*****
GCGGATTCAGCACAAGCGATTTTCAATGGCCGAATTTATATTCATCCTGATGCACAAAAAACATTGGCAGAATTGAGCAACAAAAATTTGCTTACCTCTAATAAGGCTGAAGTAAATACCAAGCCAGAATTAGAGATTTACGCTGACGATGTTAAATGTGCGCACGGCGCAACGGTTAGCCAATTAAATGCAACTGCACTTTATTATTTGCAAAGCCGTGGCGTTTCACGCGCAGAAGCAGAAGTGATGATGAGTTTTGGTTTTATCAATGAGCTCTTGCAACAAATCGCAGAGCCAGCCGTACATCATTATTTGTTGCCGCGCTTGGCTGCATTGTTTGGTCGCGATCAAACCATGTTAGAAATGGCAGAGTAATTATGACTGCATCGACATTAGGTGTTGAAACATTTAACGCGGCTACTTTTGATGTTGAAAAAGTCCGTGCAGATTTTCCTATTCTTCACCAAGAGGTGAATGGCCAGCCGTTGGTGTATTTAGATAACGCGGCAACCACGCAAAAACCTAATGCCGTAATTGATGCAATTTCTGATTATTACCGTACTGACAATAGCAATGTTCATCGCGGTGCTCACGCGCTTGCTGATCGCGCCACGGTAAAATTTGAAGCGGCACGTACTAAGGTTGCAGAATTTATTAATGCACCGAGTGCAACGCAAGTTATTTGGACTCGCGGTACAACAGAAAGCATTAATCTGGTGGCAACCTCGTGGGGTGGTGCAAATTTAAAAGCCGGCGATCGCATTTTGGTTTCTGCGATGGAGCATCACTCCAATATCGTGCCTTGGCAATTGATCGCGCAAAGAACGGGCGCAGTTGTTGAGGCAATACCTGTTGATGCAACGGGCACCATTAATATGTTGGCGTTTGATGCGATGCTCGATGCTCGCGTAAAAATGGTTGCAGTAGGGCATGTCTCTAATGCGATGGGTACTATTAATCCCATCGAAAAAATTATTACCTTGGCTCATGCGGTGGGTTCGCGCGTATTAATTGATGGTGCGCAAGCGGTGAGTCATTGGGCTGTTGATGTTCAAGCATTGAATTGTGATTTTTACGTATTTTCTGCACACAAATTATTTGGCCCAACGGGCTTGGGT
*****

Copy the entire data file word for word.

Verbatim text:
GCGGATTCAGCACAAGCGATTTTCAATGGCCGAATTTATATTCATCCTGATGCACAAAAAACATTGGCAGAATTGAGCAACAAAAATTTGCTTACCTCTAATAAGGCTGAAGTAAATACCAAGCCAGAATTAGAGATTTACGCTGACGATGTTAAATGTGCGCACGGCGCAACGGTTAGCCAATTAAATGCAACTGCACTTTATTATTTGCAAAGCCGTGGCGTTTCACGCGCAGAAGCAGAAGTGATGATGAGTTTTGGTTTTATCAATGAGCTCTTGCAACAAATCGCAGAGCCAGCCGTACATCATTATTTGTTGCCGCGCTTGGCTGCATTGTTTGGTCGCGATCAAACCATGTTAGAAATGGCAGAGTAATTATGACTGCATCGACATTAGGTGTTGAAACATTTAACGCGGCTACTTTTGATGTTGAAAAAGTCCGTGCAGATTTTCCTATTCTTCACCAAGAGGTGAATGGCCAGCCGTTGGTGTATTTAGATAACGCGGCAACCACGCAAAAACCTAATGCCGTAATTGATGCAATTTCTGATTATTACCGTACTGACAATAGCAATGTTCATCGCGGTGCTCACGCGCTTGCTGATCGCGCCACGGTAAAATTTGAAGCGGCACGTACTAAGGTTGCAGAATTTATTAATGCACCGAGTGCAACGCAAGTTATTTGGACTCGCGGTACAACAGAAAGCATTAATCTGGTGGCAACCTCGTGGGGTGGTGCAAATTTAAAAGCCGGCGATCGCATTTTGGTTTCTGCGATGGAGCATCACTCCAATATCGTGCCTTGGCAATTGATCGCGCAAAGAACGGGCGCAGTTGTTGAGGCAATACCTGTTGATGCAACGGGCACCATTAATATGTTGGCGTTTGATGCGATGCTCGATGCTCGCGTAAAAATGGTTGCAGTAGGGCATGTCTCTAATGCGATGGGTACTATTAATCCCATCGAAAAAATTATTACCTTGGCTCATGCGGTGGGTTCGCGCGTATTAATTGATGGTGCGCAAGCGGTGAGTCATTGGGCTGTTGATGTTCAAGCATTGAATTGTGATTTTTACGTATTTTCTGCACACAAATTATTTGGCCCAACGGGCTTGGGT